Jennifer Doudna and Emmanuelle Charpentier have won the 2020 Nobel Prize in Chemistry “for the development of a method for genome editing.”
The method, often simply called ‘Crispr’, has revolutionized molecular biology. For example, it lets scientists target DNA to make genetically-modified organisms that serve as more realistic animal models for studying diseases like cancer. Crispr also has potential applications in improving human health through gene therapy, to correct mutations that cause inherited conditions like muscular dystrophy.
In the press release, the Royal Swedish Academy of Sciences claims that Doudna and Charpentier “discovered the Crispr/Cas9 genetic scissors.” Besides being a clumsy phrase, that statement isn’t strictly true. No, the pair did not “discover” Crispr.
So why do the two female scientists deserve the Nobel Prize?
What is Crispr exactly?
Crispr itself is technically a sequence of chemical letters in DNA. The acronym ‘CRISPR’ stands for ‘Clustered Regularly Interspaced Short Palindromic Repeats’.
In nature, Crispr is half of a defence system that enables bacteria and archaea to remember and adapt to invading viruses. That adaptive immune system will cut-up the genetic material a virus injects into a microbial cell, which then pastes bits of material into its own DNA, like a memory or ‘Wanted poster’ that allows the microbe to rapidly recognize and destroy similar viral invaders.
The ofter half of the system are the enzymes that do the cutting and pasting. One of the most important is ‘Crispr-associated protein 9’ or ‘Cas9’ — which, together with the Crispr sequences saved in DNA, forms the Crispr-Cas9 system.
How does gene editing work?
Scientists modified the natural system to create an artificial tool that can harness Crispr-Cas9’s power to recognize, cut and edit DNA.
In the lab, a Crispr system is used to target and cut a specific sequence of DNA letters then delete or insert genetic material — even an entire gene — into that exact location, which results in precise genome editing.
The cutting process is key as it prompts repair machinery to fix the break in DNA. Like photos used in reconstructive surgery, the cell’s machinery needs a template to repair what’s missing. That template is provided by a short piece of genetic material carried by the Cas9 protein, a ‘guide RNA’.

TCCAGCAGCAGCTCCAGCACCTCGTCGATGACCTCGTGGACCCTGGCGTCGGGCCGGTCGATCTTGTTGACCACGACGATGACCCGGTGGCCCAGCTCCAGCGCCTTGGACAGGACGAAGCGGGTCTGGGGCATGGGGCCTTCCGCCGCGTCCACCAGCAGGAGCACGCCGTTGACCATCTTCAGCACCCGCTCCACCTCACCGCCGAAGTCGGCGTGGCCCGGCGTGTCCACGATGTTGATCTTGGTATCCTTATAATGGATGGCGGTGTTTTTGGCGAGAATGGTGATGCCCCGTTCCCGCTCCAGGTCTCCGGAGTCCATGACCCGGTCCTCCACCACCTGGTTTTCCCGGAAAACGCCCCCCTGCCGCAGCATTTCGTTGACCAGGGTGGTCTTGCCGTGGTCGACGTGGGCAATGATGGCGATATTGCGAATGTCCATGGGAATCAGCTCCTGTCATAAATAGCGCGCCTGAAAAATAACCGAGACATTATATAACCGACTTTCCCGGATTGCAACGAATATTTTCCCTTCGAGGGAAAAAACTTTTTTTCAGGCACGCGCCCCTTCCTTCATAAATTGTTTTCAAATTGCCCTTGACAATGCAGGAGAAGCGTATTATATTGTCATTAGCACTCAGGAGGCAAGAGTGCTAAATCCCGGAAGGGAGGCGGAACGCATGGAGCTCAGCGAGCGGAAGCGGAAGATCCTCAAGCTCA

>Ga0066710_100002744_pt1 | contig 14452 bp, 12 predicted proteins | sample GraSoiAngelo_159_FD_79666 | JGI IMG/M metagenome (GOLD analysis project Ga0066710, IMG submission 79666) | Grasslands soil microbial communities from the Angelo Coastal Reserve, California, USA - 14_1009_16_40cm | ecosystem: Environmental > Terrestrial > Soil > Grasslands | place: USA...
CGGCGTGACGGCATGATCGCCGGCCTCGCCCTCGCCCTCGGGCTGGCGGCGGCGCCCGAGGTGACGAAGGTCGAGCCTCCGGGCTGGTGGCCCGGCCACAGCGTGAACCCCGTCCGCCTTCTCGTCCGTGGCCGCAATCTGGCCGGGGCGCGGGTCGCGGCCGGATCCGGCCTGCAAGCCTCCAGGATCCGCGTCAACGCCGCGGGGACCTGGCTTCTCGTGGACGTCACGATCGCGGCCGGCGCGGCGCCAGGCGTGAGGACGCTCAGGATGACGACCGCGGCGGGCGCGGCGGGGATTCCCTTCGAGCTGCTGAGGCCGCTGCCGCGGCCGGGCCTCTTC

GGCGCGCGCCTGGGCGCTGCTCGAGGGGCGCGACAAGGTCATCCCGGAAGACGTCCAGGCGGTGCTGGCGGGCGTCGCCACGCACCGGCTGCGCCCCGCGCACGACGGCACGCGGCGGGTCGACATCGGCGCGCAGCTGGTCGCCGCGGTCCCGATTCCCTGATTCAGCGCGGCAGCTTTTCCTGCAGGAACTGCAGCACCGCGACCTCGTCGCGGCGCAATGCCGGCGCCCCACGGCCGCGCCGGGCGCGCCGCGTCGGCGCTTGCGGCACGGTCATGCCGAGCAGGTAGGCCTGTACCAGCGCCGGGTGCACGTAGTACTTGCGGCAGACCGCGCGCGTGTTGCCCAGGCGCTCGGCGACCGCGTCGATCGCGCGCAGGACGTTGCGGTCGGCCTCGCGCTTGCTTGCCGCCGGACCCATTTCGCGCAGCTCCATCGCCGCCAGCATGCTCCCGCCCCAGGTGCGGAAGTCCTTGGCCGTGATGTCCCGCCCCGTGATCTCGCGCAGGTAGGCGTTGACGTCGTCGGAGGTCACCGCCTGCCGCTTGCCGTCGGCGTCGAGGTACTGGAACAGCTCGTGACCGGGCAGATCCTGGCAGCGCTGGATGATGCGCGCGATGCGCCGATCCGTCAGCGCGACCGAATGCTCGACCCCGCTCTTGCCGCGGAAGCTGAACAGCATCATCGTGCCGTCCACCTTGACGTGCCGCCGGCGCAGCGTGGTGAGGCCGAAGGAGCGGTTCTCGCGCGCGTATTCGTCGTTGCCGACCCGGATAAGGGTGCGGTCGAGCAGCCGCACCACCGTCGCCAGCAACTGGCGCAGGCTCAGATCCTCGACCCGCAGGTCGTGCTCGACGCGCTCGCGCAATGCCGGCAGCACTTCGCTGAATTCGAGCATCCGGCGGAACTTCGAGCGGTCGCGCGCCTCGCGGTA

Why did the two scientists win?
Two men can be credited with discovering of Crispr: Yoshizumo Ishino detected “unusual DNA” inside bacteria in 1987 and in 1993 Francisco Mojica described it as “repetitive”. Researchers only realized it was an immune system in the mid-2000s.
Structural biologist Jennifer Doudna and microbiologist Emmanuelle Charpentier were instrumental in turning Crispr into a tool. In 2012, biochemist Virginijus Šikšnys had shown that ‘crRNA’ — an RNA copy of a Crispr DNA sequence — could be customized to direct Cas9 to cut new DNA targets. The guide RNA that cells use as a template to fix DNA consists of ‘crRNA’ and another component: ‘tracrRNA’.
After Charpentier uncovered tracrRNA in the bacterium Streptococcus pyogenes (Yes, here you could say “discovered”) in 2011, she and Doudna fused crRNA with tracrRNA to create a single guide RNA, or ‘sgRNA’. That 2012 breakthrough meant that researchers only need to redesign one component — sgRNA — to create molecular scissors that can be programmed to target a specific DNA sequence, leading to a simple yet powerful gene-editing tool.
Who deserved the Prize?
Two other men are often mentioned as ‘inventors’ of Crispr, partly due to an ongoing patent battle over the technology. In 2013, bioengineer Feng Zhang and geneticist George Church independently showed that a system can be used to edit DNA in mammals, arguably the most challenging technical hurdle.
Like many recent discoveries, however, the history of Crispr research is biased toward senior scientists and (as Church pointed out) it ignores the contribution of junior researchers who conceive and carry out experiments, the unsung heroes.
Almost every Nobel Prize comes with controversy. This year’s award marks the first time two women have shared a prize without a male recipient, but you could argue that Šikšnys deserved to share the glory. Relative to past awards, however, the 2020 Chemistry prize is one of the least controversial.
Making it easy to design an RNA guide so Crispr can target specific DNA means that, compared to rival genome editors, unintended ‘off-target’ effects will be relatively rare. For their role in developing programmable molecular scissors, and because prizes are only awarded to individuals, Doudna and Charpentier are worthy winners.